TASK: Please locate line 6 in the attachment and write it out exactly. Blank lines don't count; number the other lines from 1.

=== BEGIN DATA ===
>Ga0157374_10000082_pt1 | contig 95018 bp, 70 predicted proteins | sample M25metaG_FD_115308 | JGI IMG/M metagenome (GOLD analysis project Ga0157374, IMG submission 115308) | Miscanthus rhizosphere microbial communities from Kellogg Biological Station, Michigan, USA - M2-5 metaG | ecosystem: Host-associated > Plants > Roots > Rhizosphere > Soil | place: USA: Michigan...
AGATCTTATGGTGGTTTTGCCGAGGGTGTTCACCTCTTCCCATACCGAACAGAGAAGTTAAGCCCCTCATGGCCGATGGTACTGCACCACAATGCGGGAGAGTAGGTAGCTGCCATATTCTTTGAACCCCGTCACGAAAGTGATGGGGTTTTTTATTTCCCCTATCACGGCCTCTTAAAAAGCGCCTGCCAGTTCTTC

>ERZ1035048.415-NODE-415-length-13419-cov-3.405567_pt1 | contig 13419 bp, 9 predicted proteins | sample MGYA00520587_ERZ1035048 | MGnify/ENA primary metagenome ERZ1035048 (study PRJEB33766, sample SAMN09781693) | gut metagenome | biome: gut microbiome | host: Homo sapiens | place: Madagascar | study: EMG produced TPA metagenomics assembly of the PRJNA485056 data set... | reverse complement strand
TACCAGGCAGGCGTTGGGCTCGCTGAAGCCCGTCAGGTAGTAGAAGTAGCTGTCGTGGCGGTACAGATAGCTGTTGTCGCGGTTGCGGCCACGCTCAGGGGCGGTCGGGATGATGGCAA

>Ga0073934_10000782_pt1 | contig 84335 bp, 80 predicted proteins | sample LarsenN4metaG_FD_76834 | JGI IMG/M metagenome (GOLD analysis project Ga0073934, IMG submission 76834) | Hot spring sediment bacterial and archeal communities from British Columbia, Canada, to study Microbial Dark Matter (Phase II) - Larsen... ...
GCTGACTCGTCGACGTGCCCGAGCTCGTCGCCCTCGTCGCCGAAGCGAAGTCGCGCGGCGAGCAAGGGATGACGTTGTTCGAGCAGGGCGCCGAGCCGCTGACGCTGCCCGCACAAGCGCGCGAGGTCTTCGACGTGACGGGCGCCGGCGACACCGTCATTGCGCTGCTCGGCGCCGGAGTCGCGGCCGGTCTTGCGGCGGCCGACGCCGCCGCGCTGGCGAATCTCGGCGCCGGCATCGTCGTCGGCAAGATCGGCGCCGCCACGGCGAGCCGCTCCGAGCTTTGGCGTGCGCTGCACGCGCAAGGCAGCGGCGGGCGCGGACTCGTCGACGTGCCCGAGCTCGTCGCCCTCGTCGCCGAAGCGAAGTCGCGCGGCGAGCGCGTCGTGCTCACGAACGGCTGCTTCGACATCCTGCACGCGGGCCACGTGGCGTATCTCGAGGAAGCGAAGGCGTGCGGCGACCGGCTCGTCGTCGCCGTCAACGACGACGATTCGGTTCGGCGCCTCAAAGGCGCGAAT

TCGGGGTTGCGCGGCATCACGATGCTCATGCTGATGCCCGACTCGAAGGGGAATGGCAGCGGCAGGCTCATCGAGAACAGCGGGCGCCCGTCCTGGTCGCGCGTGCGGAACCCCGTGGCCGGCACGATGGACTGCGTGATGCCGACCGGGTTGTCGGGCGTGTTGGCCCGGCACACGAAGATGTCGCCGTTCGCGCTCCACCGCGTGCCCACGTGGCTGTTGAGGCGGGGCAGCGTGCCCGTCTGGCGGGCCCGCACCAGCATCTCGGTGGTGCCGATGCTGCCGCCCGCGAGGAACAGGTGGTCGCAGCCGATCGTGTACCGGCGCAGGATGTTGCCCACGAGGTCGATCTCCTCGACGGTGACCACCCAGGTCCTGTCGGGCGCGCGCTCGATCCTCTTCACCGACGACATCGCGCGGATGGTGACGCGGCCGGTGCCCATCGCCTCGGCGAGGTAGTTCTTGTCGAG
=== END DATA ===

GCTGACTCGTCGACGTGCCCGAGCTCGTCGCCCTCGTCGCCGAAGCGAAGTCGCGCGGCGAGCAAGGGATGACGTTGTTCGAGCAGGGCGCCGAGCCGCTGACGCTGCCCGCACAAGCGCGCGAGGTCTTCGACGTGACGGGCGCCGGCGACACCGTCATTGCGCTGCTCGGCGCCGGAGTCGCGGCCGGTCTTGCGGCGGCCGACGCCGCCGCGCTGGCGAATCTCGGCGCCGGCATCGTCGTCGGCAAGATCGGCGCCGCCACGGCGAGCCGCTCCGAGCTTTGGCGTGCGCTGCACGCGCAAGGCAGCGGCGGGCGCGGACTCGTCGACGTGCCCGAGCTCGTCGCCCTCGTCGCCGAAGCGAAGTCGCGCGGCGAGCGCGTCGTGCTCACGAACGGCTGCTTCGACATCCTGCACGCGGGCCACGTGGCGTATCTCGAGGAAGCGAAGGCGTGCGGCGACCGGCTCGTCGTCGCCGTCAACGACGACGATTCGGTTCGGCGCCTCAAAGGCGCGAAT